Advocacy and Student Rights

“Can you turn your alarm off?” That has probably been asked of me more times that I am willing to confess. Throughout elementary school, middle school and even at college, I heard those words. I am grateful for those who know I’m diabetic and show a little kindness. However, I knew once college ended and I got a job, different boundaries would have to be in place. When I worked as a tutor or a cashier at a pizza joint, everyone knew I was diabetic. Everyone knew what that looked like and… Read more
This was the message conveyed to me after one of the best endocrinology appointments I’ve ever had, at least in my adulthood. At the beginning of the appointment, my nurse practitioner asked me what I’d like to discuss with her. I babbled on and on about a disheartening message exchange between myself and another member of my healthcare team in which I was told I needed to have better control of my diabetes. I expressed how frustrating this was because I’ve made a lot of progress over the… Read more
Recently, I had the opportunity to interview George Huntley, CEO of the Diabetes Patient Advocacy Coalition (DPAC) and Diabetes Leadership Council (DLC). I asked him about current diabetes-related legislation and policy, and I learned more about DPAC’s vision for the future as well as their efforts and achievements that are already underway.
My name is Crystal Diaz and I am serving as a CDN NextGen Fellow this year! I was diagnosed with type 1 diabetes in 2019 at age 18 and am currently studying Global Disease Biology at UC Davis on the pre-PA route. I was so excited to discuss the topic of advocacy with Alicia Downs, who is so involved in the diabetes sector and in the healthcare field. As a young adult with hopes to enter the healthcare field, I wanted to learn about how other type 1’s navigated graduate school and their day-to-… Read more
I spent a good part of my childhood embarrassed of who I was. I would check my blood sugar under the table and hide my pump sites, trying to dismiss the notion that I had diabetes. I was mortified by any sign that I wasn't normal and I tried to hide it from everyone, even the people closest to me.  Eventually, as I got older I got too tired of hiding part of my identity from everyone around me. Pretending that I didn’t have this extra part of me. I started researching “invisible disabilities… Read more
I’m a massive reader, and I’m going to school for writing, so words are pretty important to me. They’re how I process my emotions and the world. I also tend to find a lot of power in labels. If I can describe something, I can understand it. When part of my identity diverges from what’s considered “normal” (whatever that means), I find comfort in being able to portray my own version. It also means that, in the past, I’ve cycled through quite a few monikers before I found ones that fit. I was… Read more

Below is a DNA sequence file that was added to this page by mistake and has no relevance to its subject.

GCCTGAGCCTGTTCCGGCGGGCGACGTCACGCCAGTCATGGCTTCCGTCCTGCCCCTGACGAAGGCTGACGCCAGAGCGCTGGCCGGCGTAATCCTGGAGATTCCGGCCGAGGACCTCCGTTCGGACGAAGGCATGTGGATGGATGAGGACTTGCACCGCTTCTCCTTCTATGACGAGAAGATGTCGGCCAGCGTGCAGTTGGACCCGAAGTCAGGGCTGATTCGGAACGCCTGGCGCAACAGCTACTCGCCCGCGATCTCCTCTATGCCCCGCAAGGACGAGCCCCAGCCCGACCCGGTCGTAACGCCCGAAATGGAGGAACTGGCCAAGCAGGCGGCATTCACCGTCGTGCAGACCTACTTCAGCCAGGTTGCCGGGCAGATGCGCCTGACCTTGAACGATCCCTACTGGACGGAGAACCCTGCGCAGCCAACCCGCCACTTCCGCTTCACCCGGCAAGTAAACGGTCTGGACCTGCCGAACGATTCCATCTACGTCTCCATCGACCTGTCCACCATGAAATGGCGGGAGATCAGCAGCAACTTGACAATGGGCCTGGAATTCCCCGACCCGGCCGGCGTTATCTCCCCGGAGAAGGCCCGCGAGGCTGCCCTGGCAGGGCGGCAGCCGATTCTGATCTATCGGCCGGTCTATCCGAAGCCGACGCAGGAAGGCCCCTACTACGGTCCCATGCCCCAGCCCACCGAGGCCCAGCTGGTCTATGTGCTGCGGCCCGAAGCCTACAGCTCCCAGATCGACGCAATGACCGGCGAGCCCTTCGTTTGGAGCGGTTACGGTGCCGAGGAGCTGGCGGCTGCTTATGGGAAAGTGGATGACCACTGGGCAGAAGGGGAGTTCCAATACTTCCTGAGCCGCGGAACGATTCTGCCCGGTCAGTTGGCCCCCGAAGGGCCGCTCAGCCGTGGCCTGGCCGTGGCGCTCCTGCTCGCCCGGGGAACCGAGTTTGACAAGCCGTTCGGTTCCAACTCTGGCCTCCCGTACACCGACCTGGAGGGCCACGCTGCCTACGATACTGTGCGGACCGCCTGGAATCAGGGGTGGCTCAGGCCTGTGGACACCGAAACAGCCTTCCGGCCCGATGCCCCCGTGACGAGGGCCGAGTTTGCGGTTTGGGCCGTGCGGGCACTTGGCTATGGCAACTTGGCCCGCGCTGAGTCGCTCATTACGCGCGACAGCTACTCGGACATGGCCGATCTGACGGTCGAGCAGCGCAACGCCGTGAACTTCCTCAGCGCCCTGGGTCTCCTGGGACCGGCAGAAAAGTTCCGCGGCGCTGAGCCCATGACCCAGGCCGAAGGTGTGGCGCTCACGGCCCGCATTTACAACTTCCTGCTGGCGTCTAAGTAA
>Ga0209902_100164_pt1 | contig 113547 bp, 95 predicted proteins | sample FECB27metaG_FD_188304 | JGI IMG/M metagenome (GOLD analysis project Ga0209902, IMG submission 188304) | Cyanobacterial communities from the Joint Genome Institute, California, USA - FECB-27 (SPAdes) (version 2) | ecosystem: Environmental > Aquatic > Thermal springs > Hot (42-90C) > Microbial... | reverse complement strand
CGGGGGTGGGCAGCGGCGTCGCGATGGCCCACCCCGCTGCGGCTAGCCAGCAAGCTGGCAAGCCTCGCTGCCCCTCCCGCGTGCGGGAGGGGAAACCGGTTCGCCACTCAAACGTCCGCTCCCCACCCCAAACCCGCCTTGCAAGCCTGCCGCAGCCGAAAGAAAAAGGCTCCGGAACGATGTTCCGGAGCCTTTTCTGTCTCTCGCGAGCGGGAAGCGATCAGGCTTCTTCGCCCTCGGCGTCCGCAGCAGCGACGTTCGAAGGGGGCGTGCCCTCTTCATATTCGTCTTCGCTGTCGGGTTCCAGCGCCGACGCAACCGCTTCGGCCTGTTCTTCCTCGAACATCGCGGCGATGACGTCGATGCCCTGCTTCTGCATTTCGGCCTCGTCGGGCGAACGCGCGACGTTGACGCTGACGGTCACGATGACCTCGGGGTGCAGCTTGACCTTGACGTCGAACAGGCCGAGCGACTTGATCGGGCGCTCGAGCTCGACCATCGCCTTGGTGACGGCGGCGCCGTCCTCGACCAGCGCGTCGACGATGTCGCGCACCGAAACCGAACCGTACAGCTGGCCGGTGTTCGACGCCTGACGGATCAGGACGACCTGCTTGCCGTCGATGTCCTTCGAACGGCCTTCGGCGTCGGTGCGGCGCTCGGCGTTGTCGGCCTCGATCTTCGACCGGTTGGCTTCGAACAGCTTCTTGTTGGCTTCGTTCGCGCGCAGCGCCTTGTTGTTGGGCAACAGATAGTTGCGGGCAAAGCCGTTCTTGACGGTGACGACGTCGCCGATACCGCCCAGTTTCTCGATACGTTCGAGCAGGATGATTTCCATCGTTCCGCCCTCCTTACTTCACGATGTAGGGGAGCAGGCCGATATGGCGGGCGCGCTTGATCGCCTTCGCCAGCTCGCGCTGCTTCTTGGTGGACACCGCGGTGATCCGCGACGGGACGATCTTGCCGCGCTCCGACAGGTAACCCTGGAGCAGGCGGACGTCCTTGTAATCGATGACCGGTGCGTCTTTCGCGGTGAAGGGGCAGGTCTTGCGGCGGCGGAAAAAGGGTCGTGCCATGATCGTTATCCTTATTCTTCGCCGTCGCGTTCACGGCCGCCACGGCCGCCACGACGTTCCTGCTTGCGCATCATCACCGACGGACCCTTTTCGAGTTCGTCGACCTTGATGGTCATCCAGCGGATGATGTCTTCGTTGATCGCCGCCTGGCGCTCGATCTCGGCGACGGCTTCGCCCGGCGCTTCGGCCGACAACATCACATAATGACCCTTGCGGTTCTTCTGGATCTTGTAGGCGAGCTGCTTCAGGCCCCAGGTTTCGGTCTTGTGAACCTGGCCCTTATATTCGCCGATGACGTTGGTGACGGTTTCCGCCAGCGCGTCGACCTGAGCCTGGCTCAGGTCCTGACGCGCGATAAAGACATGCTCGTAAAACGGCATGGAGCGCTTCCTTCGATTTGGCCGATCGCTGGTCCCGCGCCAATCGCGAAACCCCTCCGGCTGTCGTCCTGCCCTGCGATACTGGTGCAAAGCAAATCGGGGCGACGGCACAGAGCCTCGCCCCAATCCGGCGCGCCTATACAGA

Emma: What encouraged Insulet to launch Advocacy for Access? Teresa Miller: One of the things that can be overwhelming for people with they are denied access to a pump (or other diabetes technology) is the advocacy process. We launched to make that process simpler and less intimidating. You can go to the site and depending upon whether you are advocating for yourself as an individual with diabetes, as a caregiver, supporter of someone with diabetes, or a healthcare… Read more
    I was diagnosed with type 1 diabetes in 2011 at age 12. After going to a doctor’s appointment where I was promised there would be no shots, I was ironically rushed to the hospital for a diagnosis of type 1 diabetes and shots for the rest of my life. Since then, I have had many ups and downs, but I have also found a community. I have been incredibly blessed with a wonderful and supportive family. Friends stood by me during my diagnosis and many of them learned with me as to how to best… Read more
CDN STUDENT ADVICE COLUMNISTS 2018-2019 Editor's note: A warm welcome to our new Student Advice Columnists for the 2018-2019 school year! They'll be answering your anonymous questions about everything T1D and young adulthood. Ask your question here! Q: What’s your best advice for finding a balance between not milking your accommodations and other’s sympathies and not having enough resources? I’ve always been told not to use my diabetes as a crutch but it’s hard sometimes when you get some… Read more
KAMERAN ULFERTS, UNIVERSITY OF NEBRASKA-KEARNEY '18 My experience with the disability services office at the university I attend, the University of Nebraska-Kearney, started out with a unique narrative. When I arrived to college as a freshman I had been living with diabetes for about five to six years and I began to soak up every opportunity of independence that presented itself. I grew up in a small, rural school where the label “diabetic” was almost always attached to my identity. Coming to… Read more
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